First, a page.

For the real loser hear has been democracy. In extinguishing the flames on Trafalgar Squares Christmas Tree last night, officers signaled the dawn of a new dark age of ideas. Trapped by a blanket of reaction, our politicians are fed by fear and our public is at odds with the debate, unable to find a door to enter the debate. Without this, the UK will be led kicking and screaming through the fall-out from the recession.

Thought, reason and judgement will be muffled through the prism of apathy.

Jon Stewart was right, when we amplify everything, we hear nothing.

Sunday, 28 November 2010

WikiLeaks US Embassy Cables and democracy

Everyone needs to be following the Guardian's rolling blog of the WikiLeaks US Embassy Cables http://www.guardian.co.uk/news/blog/2010/nov/28/wikileaks-us-embassy-cables-live-blog?intcmp=239

It's going to take hours to digest the information but what's clear from initial responses from the US Secretary of State is that WikiLeaks will be condemned by officials around the glove for what it has done; as will the media who report the stories.

My first question is, why? Surely states will already know most of the details from their own intelligence? I think it's more of a case that is alters the position of the world the US has tried to give people through its own propaganda and media operation.

What this story gives people, because it has been syndicated throughout the globe using the internet, is a genuine insight into the real relationship between the world's leading superpower and other states and this is a game changer, make no mistake.

How it impacts on investigative reporting and journalism should also be fascinating - will it redefine the rules of engagement? WikiLeaks has already reported it is under denial of service attack today.

Ultimately the most important question is whether the leak is positive for democracy or damaging to it? I don't think we will truly be able to assess this until it plays out but what's clear is that this is the most controversial leak in history and a day we will never forget.

Sunday, 21 November 2010

Rupert Murdoch creating digital newspaper for iPad

Rupert Murdoch has been absolute in his determination that online journalism should be payed for and now CNN reports, via WDD, that he's taking this to the next level with a bespoke digital newspaper for iPad: http://edition.cnn.com/2010/TECH/mobile/11/21/ipad.daily/index.html?eref=mrss_igoogle_cnn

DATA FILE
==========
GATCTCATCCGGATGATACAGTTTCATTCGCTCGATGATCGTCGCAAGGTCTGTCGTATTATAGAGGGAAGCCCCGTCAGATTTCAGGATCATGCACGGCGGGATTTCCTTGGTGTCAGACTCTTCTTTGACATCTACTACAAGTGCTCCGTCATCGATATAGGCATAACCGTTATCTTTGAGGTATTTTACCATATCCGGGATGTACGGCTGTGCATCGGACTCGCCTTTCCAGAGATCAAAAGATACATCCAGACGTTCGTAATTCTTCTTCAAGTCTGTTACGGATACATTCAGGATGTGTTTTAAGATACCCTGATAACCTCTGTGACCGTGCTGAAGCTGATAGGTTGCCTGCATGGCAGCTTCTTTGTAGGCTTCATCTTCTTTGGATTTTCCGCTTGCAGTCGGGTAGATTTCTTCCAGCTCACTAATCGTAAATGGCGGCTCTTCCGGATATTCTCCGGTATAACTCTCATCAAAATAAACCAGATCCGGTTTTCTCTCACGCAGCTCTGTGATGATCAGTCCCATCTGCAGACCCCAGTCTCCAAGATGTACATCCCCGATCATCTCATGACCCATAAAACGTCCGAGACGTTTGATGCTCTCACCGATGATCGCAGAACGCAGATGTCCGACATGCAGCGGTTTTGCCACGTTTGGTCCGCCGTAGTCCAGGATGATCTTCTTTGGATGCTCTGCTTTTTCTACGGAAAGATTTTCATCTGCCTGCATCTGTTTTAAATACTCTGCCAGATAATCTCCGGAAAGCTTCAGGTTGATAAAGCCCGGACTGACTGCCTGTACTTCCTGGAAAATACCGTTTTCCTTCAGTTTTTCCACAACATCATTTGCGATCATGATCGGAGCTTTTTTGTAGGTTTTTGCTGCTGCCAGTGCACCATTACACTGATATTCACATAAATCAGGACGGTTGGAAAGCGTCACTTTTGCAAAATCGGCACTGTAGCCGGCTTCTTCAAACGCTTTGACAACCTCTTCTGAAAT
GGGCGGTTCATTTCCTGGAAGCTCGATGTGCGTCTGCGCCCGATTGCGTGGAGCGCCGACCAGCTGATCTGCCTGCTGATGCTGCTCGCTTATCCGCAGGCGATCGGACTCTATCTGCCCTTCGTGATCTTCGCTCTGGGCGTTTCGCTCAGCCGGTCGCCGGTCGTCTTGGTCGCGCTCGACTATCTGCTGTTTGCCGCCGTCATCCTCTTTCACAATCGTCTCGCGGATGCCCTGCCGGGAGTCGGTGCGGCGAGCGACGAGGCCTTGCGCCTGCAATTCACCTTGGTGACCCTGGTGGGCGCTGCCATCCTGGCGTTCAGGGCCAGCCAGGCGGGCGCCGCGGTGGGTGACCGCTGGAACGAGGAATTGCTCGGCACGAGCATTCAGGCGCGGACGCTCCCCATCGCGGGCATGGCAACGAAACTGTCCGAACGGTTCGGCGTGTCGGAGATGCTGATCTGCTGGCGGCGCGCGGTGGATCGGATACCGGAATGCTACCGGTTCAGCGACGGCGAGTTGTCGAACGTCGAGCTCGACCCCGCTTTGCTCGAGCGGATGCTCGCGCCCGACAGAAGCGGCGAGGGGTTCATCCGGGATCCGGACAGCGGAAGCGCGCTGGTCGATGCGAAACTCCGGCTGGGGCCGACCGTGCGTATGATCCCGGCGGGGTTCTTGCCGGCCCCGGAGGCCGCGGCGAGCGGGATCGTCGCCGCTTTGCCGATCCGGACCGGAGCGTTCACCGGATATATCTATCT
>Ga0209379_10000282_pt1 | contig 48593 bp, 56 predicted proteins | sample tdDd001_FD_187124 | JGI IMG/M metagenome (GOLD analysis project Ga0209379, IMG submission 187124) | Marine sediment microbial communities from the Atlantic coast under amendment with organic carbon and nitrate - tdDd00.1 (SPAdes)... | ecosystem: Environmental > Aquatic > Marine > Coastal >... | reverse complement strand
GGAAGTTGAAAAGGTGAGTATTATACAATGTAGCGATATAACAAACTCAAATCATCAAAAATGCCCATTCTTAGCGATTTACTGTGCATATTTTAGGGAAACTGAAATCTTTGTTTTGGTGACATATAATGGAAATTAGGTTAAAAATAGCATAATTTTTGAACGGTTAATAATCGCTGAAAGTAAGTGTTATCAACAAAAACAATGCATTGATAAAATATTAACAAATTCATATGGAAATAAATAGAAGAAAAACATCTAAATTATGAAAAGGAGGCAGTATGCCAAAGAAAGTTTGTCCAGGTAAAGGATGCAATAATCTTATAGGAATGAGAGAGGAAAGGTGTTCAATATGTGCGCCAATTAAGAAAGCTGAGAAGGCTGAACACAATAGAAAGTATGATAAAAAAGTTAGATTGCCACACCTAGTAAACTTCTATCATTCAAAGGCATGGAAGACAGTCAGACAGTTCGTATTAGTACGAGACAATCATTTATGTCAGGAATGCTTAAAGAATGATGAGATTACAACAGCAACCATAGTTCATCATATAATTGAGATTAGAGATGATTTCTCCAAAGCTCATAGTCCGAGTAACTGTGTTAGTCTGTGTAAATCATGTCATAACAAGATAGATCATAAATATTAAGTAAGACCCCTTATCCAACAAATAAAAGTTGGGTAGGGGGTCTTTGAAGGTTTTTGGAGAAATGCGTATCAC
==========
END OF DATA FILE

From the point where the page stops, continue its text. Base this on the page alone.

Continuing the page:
The news is no surprise as Mr Murdoch indicated back in August that he saw Apple's latest invention as a 'game changer' and a device which had the potential to rejuvenate journalism: http://www.guardian.co.uk/media/2010/aug/05/ipad-rupert-murdoch-apple-newscorp

If the story is correct then I think that it is a positive move for the future of journalism as it could undoubtedly help the transition from print to digital news which has so far seen traditional media try to stem the flow and catch up, but not create or innovate - leaving journalism under threat in the age of Google and Facebook.

And, of course, rather like the launch of the Independent's 'I', it leads to accusations that could the new format cannibalise its print brethren; yet no one knows at this juncture and with advertising revenues continuing to falter around the word then there's no reason not to try and forge a viable economic model for the industry from new technology like the iPad.

Murdoch's detractors may not like it but yet again the mogul seems to be one step ahead.

Thursday, 11 November 2010

New York, New York

I'm here in the Big Apple working with the fabulous Euro RSCG Worldwide PR team.

It's great to be able to spend time with Marian Salzman and her colleagues - it's an honour, in fact. During my time here I am looking at traditional and social media conversations in the US and how they compare and contrast to the UK. It's been a fascinating couple of days and I'll make sure I blog my findings.

I've also found time to take in a trip to the theater and I saw Al Pacino in the Merchant of Venice. Never the easiest play to perform, I have to say it was brilliant. Pacino's Shylock struck the right balance between humour, bitterness and did what the character is meant to in my humble opinion - leave you questioning whether you sympathise with him or whether you applaud his downfall. Not something to debate here given the anti-Semite themes there may or may not be, depending on how one critiques the play.

Anyhow, just a quick update from me, I'll be sure to report back soon.

Thursday, 4 November 2010

Minister Jeremy Browne branded racist on Question Time

Just watched Foreign Office Minister, Jeremy Browne be branded racist by a heckler on Question Times because of a comment he made about the French.

I don't think Mr Browne intended it to come across as anything but a satirical joke - but instead the awkward delivery just sounded vaguely racist.

When briefing public figures on unscripted interviews or panels you simply must ensure they don't ad lib jokes - it never works.

Just ask President Obama: http://abcnews.go.com/Politics/story?id=7129997&page=1

Thursday, 28 October 2010

Boris Johnson's 'social cleansing' comment will damage coalition

Thomas Paine wrote 'that the summer solider.. will, in crisis, shrink from the service of his country.'

For the Prime Minister, he must be cursing the first summer soldier to stick his head above the parapet, the blonde mop of the Mayor of London.